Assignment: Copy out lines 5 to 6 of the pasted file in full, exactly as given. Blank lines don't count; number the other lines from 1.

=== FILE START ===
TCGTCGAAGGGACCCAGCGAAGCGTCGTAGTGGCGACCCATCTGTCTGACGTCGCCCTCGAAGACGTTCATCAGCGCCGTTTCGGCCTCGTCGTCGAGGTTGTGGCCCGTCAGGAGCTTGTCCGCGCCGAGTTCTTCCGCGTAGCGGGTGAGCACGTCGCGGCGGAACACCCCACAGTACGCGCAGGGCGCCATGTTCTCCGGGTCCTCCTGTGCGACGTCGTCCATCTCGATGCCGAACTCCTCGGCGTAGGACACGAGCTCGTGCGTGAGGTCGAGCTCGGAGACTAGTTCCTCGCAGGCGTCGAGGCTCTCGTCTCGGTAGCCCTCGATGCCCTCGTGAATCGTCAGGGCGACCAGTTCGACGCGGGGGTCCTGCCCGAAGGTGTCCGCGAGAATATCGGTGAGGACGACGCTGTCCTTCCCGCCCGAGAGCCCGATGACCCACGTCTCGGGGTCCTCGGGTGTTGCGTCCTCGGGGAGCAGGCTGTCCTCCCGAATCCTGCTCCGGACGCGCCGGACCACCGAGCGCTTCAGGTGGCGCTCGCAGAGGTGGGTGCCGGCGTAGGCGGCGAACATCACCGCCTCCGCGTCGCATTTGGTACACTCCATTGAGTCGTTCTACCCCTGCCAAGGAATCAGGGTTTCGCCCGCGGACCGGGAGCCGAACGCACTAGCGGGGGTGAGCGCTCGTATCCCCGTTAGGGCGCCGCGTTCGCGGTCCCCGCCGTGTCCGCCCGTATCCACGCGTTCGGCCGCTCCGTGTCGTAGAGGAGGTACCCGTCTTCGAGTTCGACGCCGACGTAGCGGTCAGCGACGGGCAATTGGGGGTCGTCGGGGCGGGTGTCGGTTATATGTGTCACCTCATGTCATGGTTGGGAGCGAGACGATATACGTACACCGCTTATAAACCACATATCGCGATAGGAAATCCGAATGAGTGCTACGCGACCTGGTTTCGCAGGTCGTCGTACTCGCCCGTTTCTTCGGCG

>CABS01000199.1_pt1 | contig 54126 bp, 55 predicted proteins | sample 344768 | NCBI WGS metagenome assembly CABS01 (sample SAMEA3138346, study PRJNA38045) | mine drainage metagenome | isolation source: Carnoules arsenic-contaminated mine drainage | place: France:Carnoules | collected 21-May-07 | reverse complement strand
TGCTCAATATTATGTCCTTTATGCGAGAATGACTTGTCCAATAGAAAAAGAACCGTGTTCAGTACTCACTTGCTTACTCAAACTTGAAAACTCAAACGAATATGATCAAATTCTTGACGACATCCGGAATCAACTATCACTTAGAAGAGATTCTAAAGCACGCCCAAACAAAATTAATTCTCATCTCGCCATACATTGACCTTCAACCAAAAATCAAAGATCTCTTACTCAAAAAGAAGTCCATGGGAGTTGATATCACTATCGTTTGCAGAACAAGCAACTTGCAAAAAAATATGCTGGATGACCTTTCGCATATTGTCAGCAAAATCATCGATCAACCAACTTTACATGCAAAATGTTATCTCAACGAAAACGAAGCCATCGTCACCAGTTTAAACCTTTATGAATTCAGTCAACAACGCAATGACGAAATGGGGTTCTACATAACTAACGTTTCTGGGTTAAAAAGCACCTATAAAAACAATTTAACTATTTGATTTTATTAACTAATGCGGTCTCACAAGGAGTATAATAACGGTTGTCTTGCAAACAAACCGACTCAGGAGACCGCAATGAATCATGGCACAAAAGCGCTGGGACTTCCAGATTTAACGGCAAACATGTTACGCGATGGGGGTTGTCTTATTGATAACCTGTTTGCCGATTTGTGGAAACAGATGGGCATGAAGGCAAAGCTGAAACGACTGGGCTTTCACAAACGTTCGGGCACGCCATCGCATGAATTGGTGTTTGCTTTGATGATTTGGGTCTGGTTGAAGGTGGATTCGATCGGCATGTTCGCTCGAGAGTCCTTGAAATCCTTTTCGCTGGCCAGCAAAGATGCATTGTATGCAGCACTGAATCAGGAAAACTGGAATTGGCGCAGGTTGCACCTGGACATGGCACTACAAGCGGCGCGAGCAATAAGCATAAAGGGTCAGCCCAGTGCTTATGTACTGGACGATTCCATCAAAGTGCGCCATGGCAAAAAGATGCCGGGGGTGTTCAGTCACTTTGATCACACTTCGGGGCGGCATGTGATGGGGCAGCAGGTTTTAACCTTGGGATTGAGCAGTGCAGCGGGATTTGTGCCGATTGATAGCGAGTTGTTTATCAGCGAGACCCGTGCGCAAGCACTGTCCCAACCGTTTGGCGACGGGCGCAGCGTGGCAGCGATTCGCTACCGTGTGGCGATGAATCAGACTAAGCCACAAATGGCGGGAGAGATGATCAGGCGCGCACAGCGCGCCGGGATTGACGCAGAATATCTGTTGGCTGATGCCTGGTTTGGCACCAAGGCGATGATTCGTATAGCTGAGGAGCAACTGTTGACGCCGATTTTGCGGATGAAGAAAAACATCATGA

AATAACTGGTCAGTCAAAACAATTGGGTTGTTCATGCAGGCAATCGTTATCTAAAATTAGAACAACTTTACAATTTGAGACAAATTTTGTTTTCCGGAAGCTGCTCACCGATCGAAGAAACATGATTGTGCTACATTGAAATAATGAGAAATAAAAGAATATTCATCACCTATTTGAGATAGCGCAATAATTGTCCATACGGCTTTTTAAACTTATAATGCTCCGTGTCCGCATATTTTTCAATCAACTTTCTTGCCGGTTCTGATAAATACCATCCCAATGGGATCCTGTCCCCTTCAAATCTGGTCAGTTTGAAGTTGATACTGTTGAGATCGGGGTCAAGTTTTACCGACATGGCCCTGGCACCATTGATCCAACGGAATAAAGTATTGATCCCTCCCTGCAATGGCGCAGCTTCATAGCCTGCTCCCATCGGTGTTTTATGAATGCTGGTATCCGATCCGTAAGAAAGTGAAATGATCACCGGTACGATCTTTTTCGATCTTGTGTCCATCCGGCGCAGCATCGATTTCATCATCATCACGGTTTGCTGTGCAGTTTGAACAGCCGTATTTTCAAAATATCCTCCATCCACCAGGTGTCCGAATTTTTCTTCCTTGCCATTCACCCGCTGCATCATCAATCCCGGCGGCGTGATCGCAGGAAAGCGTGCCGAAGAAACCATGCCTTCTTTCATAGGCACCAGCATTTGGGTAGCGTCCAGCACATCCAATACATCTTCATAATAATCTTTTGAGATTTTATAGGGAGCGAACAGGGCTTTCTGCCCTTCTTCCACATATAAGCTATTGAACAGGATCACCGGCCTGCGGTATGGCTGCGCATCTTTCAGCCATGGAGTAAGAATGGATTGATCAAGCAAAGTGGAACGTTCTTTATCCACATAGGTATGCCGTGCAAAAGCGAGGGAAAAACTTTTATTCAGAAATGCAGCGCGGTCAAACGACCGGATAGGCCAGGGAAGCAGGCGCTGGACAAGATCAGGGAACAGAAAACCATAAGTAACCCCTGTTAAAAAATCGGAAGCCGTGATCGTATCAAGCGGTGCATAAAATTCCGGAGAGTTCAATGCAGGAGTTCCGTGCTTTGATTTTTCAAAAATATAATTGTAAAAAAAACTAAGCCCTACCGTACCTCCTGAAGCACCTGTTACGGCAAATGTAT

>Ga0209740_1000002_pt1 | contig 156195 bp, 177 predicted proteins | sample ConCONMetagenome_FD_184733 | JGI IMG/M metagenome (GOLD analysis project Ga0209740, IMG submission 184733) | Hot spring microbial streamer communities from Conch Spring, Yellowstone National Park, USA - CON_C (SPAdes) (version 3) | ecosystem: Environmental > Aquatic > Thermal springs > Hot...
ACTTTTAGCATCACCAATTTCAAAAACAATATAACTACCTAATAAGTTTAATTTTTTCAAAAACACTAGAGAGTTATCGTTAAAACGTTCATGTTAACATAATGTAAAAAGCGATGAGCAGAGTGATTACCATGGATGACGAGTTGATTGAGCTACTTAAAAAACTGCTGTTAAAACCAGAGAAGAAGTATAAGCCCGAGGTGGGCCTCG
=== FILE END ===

>Ga0209740_1000002_pt1 | contig 156195 bp, 177 predicted proteins | sample ConCONMetagenome_FD_184733 | JGI IMG/M metagenome (GOLD analysis project Ga0209740, IMG submission 184733) | Hot spring microbial streamer communities from Conch Spring, Yellowstone National Park, USA - CON_C (SPAdes) (version 3) | ecosystem: Environmental > Aquatic > Thermal springs > Hot...
ACTTTTAGCATCACCAATTTCAAAAACAATATAACTACCTAATAAGTTTAATTTTTTCAAAAACACTAGAGAGTTATCGTTAAAACGTTCATGTTAACATAATGTAAAAAGCGATGAGCAGAGTGATTACCATGGATGACGAGTTGATTGAGCTACTTAAAAAACTGCTGTTAAAACCAGAGAAGAAGTATAAGCCCGAGGTGGGCCTCG